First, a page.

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Welding of metals generates a complex mix of noxious gases and fumes,1 and has been linked with various respiratory diseases including metal fume fever,2 asthma,3 COPD4 and possibly bronchial carcinoma.1 ,2 In addition, there is now strong and consistent epidemiological evidence that welders are at increased risk of infectious, lobar pneumonia. Originally detected in national analyses of occupational mortality,5 the hazard was confirmed by a large case–control study of men admitted to hospitals in the English West Midlands with community-acquired pneumonia,6 and is supported by findings from more recent epidemiological investigations in the UK7 ,8 and other countries.9–11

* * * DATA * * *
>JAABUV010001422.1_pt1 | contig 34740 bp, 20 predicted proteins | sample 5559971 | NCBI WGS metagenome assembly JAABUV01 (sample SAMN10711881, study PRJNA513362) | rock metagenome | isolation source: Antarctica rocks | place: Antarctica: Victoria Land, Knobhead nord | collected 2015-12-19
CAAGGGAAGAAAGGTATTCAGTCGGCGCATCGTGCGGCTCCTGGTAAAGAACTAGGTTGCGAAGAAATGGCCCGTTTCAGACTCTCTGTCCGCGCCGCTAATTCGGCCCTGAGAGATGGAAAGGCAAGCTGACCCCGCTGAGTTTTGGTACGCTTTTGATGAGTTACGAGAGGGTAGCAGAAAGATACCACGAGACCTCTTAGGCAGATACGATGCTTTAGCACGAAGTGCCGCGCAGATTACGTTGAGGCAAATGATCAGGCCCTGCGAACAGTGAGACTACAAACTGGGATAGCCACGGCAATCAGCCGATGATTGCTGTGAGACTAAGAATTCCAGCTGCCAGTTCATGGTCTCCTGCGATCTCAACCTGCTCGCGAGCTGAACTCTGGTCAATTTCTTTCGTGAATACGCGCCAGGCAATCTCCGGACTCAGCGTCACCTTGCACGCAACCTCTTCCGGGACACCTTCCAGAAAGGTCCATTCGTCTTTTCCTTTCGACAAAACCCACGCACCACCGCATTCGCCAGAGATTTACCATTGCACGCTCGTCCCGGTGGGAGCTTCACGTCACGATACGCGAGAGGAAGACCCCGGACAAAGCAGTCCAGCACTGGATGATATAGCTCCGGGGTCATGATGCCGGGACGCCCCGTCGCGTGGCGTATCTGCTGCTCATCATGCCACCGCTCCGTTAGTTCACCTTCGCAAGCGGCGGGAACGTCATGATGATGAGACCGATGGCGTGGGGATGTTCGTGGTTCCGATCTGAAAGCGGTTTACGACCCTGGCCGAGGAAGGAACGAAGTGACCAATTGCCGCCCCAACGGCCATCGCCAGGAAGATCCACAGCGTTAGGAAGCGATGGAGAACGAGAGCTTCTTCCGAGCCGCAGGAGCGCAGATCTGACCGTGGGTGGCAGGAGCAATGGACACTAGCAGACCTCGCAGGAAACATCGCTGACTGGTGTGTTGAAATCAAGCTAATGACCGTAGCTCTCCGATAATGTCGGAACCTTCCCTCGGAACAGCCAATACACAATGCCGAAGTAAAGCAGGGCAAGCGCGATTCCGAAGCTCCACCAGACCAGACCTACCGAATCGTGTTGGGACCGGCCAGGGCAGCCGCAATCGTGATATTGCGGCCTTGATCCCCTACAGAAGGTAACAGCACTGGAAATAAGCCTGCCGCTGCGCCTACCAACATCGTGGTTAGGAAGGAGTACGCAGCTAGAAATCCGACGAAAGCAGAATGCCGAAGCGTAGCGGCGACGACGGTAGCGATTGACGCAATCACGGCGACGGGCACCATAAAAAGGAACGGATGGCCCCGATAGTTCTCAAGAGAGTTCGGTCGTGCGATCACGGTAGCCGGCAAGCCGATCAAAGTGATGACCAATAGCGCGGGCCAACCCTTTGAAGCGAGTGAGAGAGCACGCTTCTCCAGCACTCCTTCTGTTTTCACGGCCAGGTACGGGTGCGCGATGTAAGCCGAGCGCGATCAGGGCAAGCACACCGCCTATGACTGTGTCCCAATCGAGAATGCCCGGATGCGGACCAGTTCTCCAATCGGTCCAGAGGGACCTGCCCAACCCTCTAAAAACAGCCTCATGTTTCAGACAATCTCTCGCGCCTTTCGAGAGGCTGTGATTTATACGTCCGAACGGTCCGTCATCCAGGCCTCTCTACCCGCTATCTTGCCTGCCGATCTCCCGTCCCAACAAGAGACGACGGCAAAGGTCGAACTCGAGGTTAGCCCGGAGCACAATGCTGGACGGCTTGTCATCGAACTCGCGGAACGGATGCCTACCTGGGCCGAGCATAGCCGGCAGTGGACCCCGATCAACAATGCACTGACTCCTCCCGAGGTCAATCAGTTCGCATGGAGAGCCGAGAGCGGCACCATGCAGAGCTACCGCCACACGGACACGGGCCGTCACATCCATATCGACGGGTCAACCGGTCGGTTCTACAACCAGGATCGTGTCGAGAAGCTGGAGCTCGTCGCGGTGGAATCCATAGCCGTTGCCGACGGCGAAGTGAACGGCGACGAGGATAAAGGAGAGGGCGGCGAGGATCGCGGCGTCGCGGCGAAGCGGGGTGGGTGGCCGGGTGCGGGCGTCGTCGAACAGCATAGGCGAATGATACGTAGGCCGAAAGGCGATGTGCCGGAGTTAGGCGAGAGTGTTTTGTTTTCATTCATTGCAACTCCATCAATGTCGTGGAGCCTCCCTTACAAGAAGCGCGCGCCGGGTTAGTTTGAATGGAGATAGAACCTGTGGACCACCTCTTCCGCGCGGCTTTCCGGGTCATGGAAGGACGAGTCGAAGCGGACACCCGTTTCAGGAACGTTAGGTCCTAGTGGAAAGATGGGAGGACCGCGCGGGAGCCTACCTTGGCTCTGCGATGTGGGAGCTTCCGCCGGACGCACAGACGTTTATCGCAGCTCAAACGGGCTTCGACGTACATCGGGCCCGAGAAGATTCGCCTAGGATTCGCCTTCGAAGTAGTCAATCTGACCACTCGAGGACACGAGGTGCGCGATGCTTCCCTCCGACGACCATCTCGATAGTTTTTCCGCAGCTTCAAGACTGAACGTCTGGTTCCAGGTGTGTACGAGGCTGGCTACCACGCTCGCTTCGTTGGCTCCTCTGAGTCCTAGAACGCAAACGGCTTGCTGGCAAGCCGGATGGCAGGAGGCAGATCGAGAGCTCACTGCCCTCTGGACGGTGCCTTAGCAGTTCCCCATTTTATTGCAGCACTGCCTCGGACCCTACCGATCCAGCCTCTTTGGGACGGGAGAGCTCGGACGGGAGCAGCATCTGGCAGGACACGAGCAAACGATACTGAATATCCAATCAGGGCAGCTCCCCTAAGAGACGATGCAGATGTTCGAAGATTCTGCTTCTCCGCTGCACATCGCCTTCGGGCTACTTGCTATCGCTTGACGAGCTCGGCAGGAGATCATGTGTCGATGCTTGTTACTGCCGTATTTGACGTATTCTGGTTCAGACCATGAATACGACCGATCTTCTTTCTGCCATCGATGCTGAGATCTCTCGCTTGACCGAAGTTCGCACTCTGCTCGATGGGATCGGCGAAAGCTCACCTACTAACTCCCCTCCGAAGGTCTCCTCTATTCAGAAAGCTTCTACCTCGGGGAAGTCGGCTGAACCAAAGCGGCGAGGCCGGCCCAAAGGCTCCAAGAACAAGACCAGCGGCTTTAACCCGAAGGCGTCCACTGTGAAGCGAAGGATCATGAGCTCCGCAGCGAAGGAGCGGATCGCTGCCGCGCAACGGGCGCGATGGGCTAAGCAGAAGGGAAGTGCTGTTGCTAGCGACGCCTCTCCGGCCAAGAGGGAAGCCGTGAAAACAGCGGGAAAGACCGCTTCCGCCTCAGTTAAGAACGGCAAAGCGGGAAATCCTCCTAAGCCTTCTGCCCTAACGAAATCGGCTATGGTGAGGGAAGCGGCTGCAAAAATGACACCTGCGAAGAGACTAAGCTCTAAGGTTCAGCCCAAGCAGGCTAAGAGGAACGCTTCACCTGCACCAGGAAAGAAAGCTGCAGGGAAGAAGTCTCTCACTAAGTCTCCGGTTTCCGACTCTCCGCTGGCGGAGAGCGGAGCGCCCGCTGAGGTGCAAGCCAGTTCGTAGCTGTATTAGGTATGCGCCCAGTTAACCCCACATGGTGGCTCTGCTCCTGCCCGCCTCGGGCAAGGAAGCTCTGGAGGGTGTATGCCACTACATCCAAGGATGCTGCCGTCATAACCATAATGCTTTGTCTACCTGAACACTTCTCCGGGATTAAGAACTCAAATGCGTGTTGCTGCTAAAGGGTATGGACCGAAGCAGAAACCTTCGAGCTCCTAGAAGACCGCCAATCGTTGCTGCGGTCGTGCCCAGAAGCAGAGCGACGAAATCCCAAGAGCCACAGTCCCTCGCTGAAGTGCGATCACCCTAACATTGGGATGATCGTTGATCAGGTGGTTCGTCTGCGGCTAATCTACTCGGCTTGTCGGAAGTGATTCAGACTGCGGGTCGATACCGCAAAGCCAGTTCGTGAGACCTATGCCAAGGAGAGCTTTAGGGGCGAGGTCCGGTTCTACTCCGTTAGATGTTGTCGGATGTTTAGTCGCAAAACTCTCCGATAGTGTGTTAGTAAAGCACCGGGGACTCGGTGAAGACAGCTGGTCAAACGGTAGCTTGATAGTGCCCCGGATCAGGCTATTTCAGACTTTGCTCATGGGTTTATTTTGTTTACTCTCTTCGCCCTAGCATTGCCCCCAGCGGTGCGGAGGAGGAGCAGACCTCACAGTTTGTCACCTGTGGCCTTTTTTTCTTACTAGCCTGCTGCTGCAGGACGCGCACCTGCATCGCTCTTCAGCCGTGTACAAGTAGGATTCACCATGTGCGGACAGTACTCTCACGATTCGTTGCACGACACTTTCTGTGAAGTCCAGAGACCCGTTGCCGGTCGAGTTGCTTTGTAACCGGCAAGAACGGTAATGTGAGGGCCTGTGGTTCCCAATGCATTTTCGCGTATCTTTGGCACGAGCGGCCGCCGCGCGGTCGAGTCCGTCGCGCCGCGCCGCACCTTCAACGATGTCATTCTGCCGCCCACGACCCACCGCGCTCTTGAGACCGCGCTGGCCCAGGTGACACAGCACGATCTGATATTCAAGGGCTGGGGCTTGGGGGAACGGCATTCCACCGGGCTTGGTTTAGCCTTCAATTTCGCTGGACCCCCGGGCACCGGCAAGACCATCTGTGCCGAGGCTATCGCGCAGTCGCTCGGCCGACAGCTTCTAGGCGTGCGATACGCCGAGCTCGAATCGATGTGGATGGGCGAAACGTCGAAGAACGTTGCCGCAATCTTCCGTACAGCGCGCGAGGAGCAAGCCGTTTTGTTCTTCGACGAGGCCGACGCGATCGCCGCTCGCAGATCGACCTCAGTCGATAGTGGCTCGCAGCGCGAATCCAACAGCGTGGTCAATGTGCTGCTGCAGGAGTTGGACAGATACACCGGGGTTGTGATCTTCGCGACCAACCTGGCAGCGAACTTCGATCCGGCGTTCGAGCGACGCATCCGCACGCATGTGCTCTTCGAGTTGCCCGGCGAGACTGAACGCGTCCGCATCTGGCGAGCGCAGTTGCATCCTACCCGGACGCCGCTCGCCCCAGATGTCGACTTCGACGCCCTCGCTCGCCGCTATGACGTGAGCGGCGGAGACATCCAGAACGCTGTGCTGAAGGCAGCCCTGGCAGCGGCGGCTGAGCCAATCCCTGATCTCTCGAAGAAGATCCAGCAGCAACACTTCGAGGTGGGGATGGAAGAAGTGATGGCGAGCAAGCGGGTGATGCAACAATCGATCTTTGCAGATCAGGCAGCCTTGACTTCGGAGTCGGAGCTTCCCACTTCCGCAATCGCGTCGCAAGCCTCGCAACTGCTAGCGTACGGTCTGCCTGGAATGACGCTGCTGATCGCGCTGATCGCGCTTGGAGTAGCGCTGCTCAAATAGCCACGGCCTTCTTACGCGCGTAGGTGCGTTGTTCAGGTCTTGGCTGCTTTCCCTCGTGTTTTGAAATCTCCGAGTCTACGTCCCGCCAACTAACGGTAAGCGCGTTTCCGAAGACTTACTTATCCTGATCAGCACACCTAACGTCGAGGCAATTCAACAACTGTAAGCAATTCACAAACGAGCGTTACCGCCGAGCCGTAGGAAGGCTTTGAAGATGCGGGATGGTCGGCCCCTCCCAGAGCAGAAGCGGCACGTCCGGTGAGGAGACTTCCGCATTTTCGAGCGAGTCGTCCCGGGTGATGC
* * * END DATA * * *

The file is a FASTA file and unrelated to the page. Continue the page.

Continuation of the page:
The elevation of risk is associated specifically with recent exposure,6 and is not apparent in former welders after normal retirement age,5 ,7 suggesting that it reflects a reversible increase in susceptibility to infection. Moreover, it extends to other occupations such as furnacemen and moulders in foundries, who are exposed to metal fume but not to welding gases.5 ,12 It is demonstrable in men who work with ferrous metals,6 ,12 but the involvement of other metals cannot be ruled out. Resolution of this uncertainty with adequate statistical power is a challenge because lobar pneumonia is uncommon, and relatively few workers are exposed to fume exclusively from …
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